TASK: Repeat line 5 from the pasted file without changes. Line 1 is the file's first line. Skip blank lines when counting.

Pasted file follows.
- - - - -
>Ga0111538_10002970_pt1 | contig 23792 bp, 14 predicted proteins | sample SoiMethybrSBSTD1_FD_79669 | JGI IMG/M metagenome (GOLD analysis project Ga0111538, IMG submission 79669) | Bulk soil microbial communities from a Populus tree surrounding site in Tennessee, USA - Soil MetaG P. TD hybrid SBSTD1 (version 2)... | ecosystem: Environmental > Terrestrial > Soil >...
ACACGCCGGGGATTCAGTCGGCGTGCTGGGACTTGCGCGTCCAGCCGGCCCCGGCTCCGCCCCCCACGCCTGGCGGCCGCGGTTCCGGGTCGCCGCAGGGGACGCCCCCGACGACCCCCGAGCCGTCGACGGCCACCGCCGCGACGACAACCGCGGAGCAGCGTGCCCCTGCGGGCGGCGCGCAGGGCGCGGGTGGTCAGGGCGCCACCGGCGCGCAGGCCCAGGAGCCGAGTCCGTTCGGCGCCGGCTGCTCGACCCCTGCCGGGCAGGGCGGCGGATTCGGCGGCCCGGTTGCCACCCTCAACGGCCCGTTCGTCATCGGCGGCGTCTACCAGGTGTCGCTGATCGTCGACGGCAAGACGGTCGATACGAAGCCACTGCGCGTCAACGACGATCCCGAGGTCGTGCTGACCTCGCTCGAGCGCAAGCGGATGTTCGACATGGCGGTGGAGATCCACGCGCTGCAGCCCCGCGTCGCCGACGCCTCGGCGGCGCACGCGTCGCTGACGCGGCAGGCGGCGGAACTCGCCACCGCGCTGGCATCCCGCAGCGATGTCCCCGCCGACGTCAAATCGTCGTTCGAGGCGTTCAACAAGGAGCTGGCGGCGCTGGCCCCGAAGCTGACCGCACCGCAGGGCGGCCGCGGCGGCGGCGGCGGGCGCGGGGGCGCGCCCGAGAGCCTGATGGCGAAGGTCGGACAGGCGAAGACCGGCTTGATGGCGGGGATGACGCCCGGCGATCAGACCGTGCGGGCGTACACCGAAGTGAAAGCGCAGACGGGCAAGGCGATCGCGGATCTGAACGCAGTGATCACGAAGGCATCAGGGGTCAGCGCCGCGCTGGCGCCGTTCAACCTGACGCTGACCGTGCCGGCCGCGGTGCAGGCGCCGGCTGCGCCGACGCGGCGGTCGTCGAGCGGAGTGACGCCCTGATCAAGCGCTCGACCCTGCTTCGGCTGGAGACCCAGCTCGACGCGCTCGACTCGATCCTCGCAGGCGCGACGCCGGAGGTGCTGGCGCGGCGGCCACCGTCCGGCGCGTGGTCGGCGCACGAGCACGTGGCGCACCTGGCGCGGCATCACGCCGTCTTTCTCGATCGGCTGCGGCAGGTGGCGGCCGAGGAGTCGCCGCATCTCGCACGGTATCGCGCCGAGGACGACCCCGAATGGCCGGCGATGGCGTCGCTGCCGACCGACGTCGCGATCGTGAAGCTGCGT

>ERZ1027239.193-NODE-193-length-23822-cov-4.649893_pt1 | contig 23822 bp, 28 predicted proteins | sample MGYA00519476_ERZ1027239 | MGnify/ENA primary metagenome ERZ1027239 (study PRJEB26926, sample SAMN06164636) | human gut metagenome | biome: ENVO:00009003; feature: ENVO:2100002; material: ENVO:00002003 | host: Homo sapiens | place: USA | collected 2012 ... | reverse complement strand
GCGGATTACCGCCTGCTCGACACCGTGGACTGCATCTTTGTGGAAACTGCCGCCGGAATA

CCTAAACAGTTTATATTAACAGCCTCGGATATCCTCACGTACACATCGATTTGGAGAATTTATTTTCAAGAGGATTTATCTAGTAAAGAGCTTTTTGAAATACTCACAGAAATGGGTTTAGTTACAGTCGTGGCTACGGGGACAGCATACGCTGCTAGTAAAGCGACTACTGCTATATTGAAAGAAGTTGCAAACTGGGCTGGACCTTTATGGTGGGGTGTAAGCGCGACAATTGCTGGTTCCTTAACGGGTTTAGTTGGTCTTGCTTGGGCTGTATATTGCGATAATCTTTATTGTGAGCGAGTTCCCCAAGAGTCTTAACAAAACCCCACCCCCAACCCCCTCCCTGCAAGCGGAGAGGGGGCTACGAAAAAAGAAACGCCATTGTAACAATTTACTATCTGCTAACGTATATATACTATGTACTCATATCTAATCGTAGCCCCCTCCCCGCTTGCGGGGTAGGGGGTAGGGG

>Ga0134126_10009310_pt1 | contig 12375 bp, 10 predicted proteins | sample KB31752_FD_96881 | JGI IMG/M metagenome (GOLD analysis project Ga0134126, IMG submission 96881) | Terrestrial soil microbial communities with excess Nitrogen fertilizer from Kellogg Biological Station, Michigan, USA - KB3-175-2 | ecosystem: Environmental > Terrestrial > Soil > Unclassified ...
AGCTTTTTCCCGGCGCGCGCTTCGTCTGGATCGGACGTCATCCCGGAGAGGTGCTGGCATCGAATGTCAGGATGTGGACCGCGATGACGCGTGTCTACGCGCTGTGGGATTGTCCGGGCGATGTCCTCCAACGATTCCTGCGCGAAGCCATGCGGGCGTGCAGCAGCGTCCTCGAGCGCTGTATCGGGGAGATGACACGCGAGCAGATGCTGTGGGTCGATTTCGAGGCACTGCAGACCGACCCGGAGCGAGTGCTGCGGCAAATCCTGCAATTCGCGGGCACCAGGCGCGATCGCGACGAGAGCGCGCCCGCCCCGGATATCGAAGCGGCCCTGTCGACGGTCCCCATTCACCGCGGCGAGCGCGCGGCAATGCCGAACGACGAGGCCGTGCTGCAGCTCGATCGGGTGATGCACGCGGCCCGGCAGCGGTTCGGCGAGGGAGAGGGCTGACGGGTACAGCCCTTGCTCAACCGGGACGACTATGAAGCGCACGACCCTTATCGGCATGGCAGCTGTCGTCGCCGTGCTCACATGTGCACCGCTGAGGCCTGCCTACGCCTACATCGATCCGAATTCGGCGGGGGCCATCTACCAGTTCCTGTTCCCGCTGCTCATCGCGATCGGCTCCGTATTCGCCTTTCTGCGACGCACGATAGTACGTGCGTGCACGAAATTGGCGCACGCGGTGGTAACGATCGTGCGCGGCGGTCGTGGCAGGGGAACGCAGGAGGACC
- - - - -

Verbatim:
CCTAAACAGTTTATATTAACAGCCTCGGATATCCTCACGTACACATCGATTTGGAGAATTTATTTTCAAGAGGATTTATCTAGTAAAGAGCTTTTTGAAATACTCACAGAAATGGGTTTAGTTACAGTCGTGGCTACGGGGACAGCATACGCTGCTAGTAAAGCGACTACTGCTATATTGAAAGAAGTTGCAAACTGGGCTGGACCTTTATGGTGGGGTGTAAGCGCGACAATTGCTGGTTCCTTAACGGGTTTAGTTGGTCTTGCTTGGGCTGTATATTGCGATAATCTTTATTGTGAGCGAGTTCCCCAAGAGTCTTAACAAAACCCCACCCCCAACCCCCTCCCTGCAAGCGGAGAGGGGGCTACGAAAAAAGAAACGCCATTGTAACAATTTACTATCTGCTAACGTATATATACTATGTACTCATATCTAATCGTAGCCCCCTCCCCGCTTGCGGGGTAGGGGGTAGGGG